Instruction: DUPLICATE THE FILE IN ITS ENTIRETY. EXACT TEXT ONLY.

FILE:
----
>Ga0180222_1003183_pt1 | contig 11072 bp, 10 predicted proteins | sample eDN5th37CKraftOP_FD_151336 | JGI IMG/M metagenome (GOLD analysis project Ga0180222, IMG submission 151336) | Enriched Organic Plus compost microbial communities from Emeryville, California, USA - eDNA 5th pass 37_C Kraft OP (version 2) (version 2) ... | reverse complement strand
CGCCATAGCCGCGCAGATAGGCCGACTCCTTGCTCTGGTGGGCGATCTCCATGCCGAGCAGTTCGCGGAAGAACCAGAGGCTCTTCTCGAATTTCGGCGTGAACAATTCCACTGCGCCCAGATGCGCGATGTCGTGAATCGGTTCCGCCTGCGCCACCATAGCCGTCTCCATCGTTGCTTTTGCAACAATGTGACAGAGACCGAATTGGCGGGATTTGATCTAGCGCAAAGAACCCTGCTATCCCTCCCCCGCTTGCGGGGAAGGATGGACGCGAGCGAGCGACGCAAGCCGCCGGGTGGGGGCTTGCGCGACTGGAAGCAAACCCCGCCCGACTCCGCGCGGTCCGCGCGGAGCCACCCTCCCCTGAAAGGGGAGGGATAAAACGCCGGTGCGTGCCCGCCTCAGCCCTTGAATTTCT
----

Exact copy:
>Ga0180222_1003183_pt1 | contig 11072 bp, 10 predicted proteins | sample eDN5th37CKraftOP_FD_151336 | JGI IMG/M metagenome (GOLD analysis project Ga0180222, IMG submission 151336) | Enriched Organic Plus compost microbial communities from Emeryville, California, USA - eDNA 5th pass 37_C Kraft OP (version 2) (version 2) ... | reverse complement strand
CGCCATAGCCGCGCAGATAGGCCGACTCCTTGCTCTGGTGGGCGATCTCCATGCCGAGCAGTTCGCGGAAGAACCAGAGGCTCTTCTCGAATTTCGGCGTGAACAATTCCACTGCGCCCAGATGCGCGATGTCGTGAATCGGTTCCGCCTGCGCCACCATAGCCGTCTCCATCGTTGCTTTTGCAACAATGTGACAGAGACCGAATTGGCGGGATTTGATCTAGCGCAAAGAACCCTGCTATCCCTCCCCCGCTTGCGGGGAAGGATGGACGCGAGCGAGCGACGCAAGCCGCCGGGTGGGGGCTTGCGCGACTGGAAGCAAACCCCGCCCGACTCCGCGCGGTCCGCGCGGAGCCACCCTCCCCTGAAAGGGGAGGGATAAAACGCCGGTGCGTGCCCGCCTCAGCCCTTGAATTTCT